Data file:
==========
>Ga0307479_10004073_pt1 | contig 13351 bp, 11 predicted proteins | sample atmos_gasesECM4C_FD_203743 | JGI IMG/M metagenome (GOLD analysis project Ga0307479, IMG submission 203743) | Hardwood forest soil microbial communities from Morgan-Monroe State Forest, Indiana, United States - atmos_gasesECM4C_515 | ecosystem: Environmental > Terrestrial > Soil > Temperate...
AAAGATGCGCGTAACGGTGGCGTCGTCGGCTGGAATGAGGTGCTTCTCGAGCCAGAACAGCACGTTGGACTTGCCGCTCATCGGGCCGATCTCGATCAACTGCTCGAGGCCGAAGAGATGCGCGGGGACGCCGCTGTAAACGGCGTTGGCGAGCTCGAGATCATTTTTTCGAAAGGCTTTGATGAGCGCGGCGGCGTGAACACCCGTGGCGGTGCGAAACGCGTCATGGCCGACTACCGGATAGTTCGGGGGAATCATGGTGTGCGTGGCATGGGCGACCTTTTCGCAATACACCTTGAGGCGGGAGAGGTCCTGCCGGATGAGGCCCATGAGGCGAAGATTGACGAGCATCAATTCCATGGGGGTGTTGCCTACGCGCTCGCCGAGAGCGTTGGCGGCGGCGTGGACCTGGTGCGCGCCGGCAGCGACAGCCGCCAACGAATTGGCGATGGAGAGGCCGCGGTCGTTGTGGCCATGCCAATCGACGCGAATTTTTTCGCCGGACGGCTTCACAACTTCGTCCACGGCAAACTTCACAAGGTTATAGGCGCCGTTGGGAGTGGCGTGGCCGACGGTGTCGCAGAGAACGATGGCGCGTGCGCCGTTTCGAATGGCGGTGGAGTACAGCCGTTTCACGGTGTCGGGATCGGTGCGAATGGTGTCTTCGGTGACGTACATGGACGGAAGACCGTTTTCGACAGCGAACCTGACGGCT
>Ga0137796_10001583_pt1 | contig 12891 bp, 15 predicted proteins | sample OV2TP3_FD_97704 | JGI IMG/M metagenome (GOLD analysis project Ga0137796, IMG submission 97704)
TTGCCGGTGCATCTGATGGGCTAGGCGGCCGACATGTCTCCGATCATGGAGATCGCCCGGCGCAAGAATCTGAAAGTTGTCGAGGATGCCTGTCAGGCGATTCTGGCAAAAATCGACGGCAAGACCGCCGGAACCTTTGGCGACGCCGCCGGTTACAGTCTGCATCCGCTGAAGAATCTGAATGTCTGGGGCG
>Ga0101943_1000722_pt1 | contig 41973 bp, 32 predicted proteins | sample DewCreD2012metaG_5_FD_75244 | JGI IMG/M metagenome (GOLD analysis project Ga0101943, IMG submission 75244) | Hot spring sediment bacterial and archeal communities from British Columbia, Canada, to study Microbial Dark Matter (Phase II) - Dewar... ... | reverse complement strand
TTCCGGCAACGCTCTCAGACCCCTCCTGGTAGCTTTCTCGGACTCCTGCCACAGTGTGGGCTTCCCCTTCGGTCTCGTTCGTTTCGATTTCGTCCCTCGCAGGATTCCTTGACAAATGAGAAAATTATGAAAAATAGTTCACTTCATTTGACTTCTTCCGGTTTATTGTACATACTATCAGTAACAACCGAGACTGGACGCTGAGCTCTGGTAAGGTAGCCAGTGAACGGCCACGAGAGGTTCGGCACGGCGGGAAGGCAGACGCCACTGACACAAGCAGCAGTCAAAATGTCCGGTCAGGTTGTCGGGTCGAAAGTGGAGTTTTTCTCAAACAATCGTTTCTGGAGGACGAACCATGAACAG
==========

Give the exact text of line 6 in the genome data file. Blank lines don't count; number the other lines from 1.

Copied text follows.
TTCCGGCAACGCTCTCAGACCCCTCCTGGTAGCTTTCTCGGACTCCTGCCACAGTGTGGGCTTCCCCTTCGGTCTCGTTCGTTTCGATTTCGTCCCTCGCAGGATTCCTTGACAAATGAGAAAATTATGAAAAATAGTTCACTTCATTTGACTTCTTCCGGTTTATTGTACATACTATCAGTAACAACCGAGACTGGACGCTGAGCTCTGGTAAGGTAGCCAGTGAACGGCCACGAGAGGTTCGGCACGGCGGGAAGGCAGACGCCACTGACACAAGCAGCAGTCAAAATGTCCGGTCAGGTTGTCGGGTCGAAAGTGGAGTTTTTCTCAAACAATCGTTTCTGGAGGACGAACCATGAACAG